Know, O Reader:
It is written that the Great Mughal Jāhāngīr, Emperor of Hindustān, was once on campaign against one of the peoples of the frontier of his far-flung kingdom. In the course of his advance, of course, his cannon bombarded towns and villages, his war elephants trampled down people and crops alike, and his troops fed themselves on the grain of the conquered, and divided their women among themselves, just as it is in war, and has always been.
Then, one day, the Emperor saw, perched on the branch of a tree, a bird of such surpassing loveliness that he could not draw his eyes away from it.
“Catch for me that bird,” he told his men, “for I wish to send it back to my palace, where it will grace my harīm and with its beauty complement that of my Queen Nūr Jāhān and of all my concubines.”
So the soldiers went to get hold of the bird, but it easily evaded them, flying away from their clumsy attempts to capture it. For days they followed it, but they could not touch so much as a tail feather.
Then Jāhāngīr called from among the camp followers who accompanied his army the cleverest and most talented bird-catchers, those who knew the secrets of all the snares which could hold the creatures of the air. But though they set traps of surpassing cleverness, so that the eye marvelled at their skill, the bird would not be caught.
Then Jāhāngīr caused a cage of gold to be placed near the tree in which the bird sat; and in the cage he placed fruit and other comestibles of wondrous variety, of which the mind reels to think, and of which the tongue would grow hairy in description. But the bird would not enter, and with a mocking cry, flapped away to a distant tree.
Then was the Emperor’s heart filled with wonder at the bird, and he rode out alone, but for his trusted wazīr, to seek out the bird for himself. And at length he grew close to the tree on which the bird sat, and the bird watched him come.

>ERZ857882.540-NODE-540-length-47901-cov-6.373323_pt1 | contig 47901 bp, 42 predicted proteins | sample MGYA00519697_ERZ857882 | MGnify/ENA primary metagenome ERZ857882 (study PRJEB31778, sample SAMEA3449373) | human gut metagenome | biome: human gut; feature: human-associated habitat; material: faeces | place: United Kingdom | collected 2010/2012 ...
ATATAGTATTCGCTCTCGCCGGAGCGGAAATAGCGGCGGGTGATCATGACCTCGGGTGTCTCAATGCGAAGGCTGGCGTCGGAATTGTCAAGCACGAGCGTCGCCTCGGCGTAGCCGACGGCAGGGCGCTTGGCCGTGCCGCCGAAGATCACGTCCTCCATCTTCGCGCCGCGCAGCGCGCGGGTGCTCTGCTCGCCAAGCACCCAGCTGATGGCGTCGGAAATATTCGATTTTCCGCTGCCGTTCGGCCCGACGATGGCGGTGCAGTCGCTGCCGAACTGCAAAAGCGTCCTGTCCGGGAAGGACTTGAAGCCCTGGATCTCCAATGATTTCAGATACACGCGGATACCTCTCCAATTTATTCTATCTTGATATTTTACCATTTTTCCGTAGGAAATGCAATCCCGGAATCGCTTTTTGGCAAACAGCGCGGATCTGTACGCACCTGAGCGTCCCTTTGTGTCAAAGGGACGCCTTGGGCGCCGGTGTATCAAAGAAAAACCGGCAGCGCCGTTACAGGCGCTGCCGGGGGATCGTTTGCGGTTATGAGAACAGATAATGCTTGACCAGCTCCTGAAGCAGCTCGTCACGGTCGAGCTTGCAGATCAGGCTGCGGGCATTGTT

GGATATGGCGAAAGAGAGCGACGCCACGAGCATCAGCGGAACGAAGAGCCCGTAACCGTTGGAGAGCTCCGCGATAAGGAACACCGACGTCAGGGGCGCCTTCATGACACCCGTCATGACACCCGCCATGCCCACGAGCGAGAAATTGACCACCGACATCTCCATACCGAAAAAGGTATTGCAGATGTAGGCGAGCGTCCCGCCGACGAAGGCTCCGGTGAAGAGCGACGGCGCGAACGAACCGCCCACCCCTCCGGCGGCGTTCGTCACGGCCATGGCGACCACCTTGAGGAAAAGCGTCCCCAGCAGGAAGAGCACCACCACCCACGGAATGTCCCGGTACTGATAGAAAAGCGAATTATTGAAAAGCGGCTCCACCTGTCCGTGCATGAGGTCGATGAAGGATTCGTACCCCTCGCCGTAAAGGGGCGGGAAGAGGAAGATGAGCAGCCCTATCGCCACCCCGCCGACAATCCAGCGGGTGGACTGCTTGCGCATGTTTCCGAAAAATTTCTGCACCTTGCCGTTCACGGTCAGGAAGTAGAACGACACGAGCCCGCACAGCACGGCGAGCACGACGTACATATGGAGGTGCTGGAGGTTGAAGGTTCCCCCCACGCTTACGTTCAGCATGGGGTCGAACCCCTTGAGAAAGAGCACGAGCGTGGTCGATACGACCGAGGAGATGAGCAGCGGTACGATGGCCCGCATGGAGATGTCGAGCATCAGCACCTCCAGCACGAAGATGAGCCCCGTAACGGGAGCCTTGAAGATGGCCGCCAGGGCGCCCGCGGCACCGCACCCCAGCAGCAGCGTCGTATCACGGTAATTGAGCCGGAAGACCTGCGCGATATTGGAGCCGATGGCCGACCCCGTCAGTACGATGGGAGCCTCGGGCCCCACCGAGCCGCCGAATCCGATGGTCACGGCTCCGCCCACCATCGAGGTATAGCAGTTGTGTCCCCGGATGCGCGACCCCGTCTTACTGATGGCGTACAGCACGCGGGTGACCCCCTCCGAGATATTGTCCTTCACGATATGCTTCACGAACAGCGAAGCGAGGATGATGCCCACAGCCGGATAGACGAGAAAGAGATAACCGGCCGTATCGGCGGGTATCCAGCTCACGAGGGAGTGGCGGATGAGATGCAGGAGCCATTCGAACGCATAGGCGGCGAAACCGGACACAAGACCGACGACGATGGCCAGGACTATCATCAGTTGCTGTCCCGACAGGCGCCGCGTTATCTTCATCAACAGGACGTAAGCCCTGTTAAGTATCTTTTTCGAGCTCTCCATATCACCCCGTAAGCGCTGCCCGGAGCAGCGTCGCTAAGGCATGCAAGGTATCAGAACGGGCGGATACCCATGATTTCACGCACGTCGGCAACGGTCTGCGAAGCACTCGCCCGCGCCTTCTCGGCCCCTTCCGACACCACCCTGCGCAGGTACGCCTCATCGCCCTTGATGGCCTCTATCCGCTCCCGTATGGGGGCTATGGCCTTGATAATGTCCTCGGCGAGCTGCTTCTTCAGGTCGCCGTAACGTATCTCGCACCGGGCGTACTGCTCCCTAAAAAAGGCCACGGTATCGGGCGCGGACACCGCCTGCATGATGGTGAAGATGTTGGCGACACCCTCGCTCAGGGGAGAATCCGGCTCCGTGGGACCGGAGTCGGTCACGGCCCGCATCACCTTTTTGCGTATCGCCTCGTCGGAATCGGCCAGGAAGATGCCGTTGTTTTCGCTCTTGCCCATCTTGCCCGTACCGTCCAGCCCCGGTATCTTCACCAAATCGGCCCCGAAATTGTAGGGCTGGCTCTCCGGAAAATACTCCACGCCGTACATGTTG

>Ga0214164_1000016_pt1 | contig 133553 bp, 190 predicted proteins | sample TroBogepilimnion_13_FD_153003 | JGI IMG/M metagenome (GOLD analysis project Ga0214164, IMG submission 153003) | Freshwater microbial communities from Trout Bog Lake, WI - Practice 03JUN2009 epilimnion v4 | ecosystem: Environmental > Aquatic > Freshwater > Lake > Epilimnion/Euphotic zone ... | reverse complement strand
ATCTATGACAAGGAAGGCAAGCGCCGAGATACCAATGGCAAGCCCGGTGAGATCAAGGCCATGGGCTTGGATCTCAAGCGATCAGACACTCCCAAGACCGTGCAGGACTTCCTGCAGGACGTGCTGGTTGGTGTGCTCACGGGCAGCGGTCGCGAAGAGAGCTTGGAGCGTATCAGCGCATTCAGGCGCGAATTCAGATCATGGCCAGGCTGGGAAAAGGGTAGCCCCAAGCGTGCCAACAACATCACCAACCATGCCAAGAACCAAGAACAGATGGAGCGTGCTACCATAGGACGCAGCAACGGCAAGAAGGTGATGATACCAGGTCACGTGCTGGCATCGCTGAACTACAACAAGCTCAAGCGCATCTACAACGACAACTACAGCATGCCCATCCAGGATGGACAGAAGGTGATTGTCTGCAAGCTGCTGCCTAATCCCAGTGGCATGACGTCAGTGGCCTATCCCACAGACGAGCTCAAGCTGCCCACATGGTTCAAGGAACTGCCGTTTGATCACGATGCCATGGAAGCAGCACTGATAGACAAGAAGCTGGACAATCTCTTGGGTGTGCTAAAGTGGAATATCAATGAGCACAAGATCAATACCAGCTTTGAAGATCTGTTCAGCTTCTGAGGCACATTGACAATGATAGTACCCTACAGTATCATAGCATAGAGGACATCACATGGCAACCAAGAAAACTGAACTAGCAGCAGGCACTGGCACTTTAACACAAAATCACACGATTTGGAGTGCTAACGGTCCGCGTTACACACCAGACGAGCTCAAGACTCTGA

“I command you,” then spoke Jāhāngīr to the bird, “as your rightful monarch and appointed lord, to submit yourself to my whim.”
But the bird hopped from branch to branch, its head on one side, and chattered in reply.
Then the wazīr, who knew how to interpret the tongues of bird and beast, said to the king: “O great and august monarch, the bird said that you have dominion over the human subjects of your realm; but it is not your vassal, and cannot rightfully obey your orders.”
Then the Emperor thought a moment, and resumed. “O prince of the air,” he said, “I wish merely to provide you a life of luxury and ease. No longer will you have to bear the dangers of life in the wild, with the fear of the eagle’s beak or the jackal’s fang, the cruel drought or the chill of winter. And your glorious colours, instead of being wasted in this wilderness, will grace the quarters of queens whose beauty is second only to your own.”
The bird chattered, and flapped to another branch.
And so spoke the wazīr, in translation: “Sire, the bird says that it prefers the wind and the storm, the dangers of tooth and talon, to the golden cage of your royal harīm; for there it will only be a possession among others, no more at liberty to do as it desires.”
Then rage entered Great Jāhāngīr’s heart, and, snatching his musket from where it hung by his saddle, he fired at the bird, with a flash flame and a cloud of smoke. But anger made his aim wild, and the ball flew wide of the mark.
With a final burst of chatter, the great bird flew into the air and away, and was seen no more
“Great Emperor,” the wazīr said then, “the bird said that if you had only been content to watch it from a distance, you could have exulted in its beauty for as long as your heart desired. But because you were intent on taming it, to make it yours, you will not find it again, no matter how hard you seek.”
Jāhāngīr was silent a long time, and then he asked one more question. “Is that all it said?”
“No, Sire, it said one thing more. As it flew away, it asked why you felt the need to destroy what you could not possess. Why, it asked you to ponder, could you simply not let it be?”
The Emperor was silent, and did not speak.
“I wonder, Sire,” the wazīr asked, “if it is worthwhile to fight these wars against people who have done us no harm, and to destroy them if they will not submit?”
The Emperor said nothing; but on returning to the army, he ordered it turned around, and headed back to his distant capital.
And no more did he go to war, ever again, after that day.
Copyright B Purkayastha 2014
(Actually, of course, I made this up)